Profiting from carbon offsets Media Release

Aug 03, 2007 - 8:03am

Soil management relies heavily on costly inputs like inorganic fertilizers and pesticides.  Remove these inputs and the result is lackluster.

However through fresh approaches such as no-till and adding quality organic compost, soil food-web functions can be restored.  Compaction can be reduced enabling deeper rooting plants that are better able to cope with climatic extremities.

Another benefit about improved soil management is the future potential to earn “carbon credits” under an emissions trading scheme (ETS).
Already in a private deal between Carbon for Life and Rio Tinto Coal in WA, some farmers will be paid $90/tonne annually and retrospectively for their soil carbon.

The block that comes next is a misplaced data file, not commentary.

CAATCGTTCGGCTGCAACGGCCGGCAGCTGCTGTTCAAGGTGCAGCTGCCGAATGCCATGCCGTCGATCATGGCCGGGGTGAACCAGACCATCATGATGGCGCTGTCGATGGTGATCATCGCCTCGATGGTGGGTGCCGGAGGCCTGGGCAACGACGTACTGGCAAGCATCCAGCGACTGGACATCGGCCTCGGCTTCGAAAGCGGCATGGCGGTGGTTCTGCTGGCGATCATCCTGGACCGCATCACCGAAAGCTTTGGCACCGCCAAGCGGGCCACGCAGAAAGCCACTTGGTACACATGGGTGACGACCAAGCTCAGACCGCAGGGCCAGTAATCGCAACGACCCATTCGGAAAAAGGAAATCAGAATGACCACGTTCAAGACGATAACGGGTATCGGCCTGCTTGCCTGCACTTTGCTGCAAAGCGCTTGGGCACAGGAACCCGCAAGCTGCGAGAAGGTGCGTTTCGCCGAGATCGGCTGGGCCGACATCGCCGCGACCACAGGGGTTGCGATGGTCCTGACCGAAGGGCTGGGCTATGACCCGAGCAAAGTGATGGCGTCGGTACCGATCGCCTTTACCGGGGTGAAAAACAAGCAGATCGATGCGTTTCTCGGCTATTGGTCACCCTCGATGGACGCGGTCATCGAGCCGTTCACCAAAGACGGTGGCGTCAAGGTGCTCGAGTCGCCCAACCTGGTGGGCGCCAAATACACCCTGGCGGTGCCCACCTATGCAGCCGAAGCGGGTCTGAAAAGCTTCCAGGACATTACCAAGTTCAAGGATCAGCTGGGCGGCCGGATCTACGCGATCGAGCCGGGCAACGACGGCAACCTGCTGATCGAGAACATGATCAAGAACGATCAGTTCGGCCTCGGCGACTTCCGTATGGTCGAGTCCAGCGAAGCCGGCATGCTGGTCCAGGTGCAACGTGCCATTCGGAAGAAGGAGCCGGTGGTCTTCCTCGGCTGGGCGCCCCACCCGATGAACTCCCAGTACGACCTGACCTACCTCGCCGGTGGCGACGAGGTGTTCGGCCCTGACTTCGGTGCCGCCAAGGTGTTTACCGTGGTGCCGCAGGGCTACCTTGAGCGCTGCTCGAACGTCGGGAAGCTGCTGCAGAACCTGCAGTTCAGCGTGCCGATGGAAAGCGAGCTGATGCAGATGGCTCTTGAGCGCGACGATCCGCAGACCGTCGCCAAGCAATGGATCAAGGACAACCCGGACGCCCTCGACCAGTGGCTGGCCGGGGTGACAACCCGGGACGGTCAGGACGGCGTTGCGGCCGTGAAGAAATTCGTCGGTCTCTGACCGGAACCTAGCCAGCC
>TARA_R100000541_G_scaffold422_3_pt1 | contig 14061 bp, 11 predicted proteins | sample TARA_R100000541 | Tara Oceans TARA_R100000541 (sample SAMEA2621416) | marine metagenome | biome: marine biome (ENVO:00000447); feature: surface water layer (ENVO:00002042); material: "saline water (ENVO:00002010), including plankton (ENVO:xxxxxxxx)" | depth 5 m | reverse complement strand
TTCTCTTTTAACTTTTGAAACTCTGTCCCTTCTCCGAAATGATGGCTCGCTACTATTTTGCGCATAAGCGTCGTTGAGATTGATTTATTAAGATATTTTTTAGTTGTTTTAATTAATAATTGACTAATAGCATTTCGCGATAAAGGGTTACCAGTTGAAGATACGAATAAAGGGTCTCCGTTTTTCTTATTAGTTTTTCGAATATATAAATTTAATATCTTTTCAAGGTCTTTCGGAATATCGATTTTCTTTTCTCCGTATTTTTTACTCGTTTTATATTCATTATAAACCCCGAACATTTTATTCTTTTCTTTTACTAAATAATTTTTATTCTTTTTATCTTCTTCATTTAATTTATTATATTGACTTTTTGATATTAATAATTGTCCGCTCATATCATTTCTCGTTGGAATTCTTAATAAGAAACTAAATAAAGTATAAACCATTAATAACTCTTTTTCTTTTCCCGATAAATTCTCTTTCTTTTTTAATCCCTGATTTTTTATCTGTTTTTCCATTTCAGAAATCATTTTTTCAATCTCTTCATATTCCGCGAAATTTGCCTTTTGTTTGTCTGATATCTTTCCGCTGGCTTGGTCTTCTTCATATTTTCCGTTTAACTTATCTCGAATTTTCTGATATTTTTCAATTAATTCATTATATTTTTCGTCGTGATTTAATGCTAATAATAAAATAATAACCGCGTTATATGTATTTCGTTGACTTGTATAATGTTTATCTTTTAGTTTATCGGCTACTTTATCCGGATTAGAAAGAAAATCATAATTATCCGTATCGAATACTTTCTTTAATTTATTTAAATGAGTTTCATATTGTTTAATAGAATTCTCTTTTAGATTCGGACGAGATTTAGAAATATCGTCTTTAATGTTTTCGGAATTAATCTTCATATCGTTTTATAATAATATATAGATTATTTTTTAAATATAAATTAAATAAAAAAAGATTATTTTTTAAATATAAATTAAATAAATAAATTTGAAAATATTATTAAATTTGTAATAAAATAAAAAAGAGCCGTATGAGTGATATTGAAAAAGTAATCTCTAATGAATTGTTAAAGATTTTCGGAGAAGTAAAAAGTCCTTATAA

Nationally, there will soon be a countrywide ETS aiming to reduce greenhouse gas emissions, a contributor to climate change.

For farmers this is likely to mean opportunities to create and sell carbon-offsets. A carbon-offset is any verifiable activity that reduces greenhouse gas emissions such as planting trees.

While the details of a national scheme are still a way off, NSW farmers can currently provide offset credits to buyers under the NSW Greenhouse Gas Abatement Scheme.  Many voluntary schemes also exist such as Landcare’s CarbonSMART that pays farmers for planting and maintaining trees on private land.

Soil management offset credits are only as far away as the creation of a system that can verify these credits. 

If Australia ratifies the Kyoto Protocol, Australian farmers will have access to a worldwide market of buyers for farmers’ carbon offsets.

Check out  and get carbon farming!

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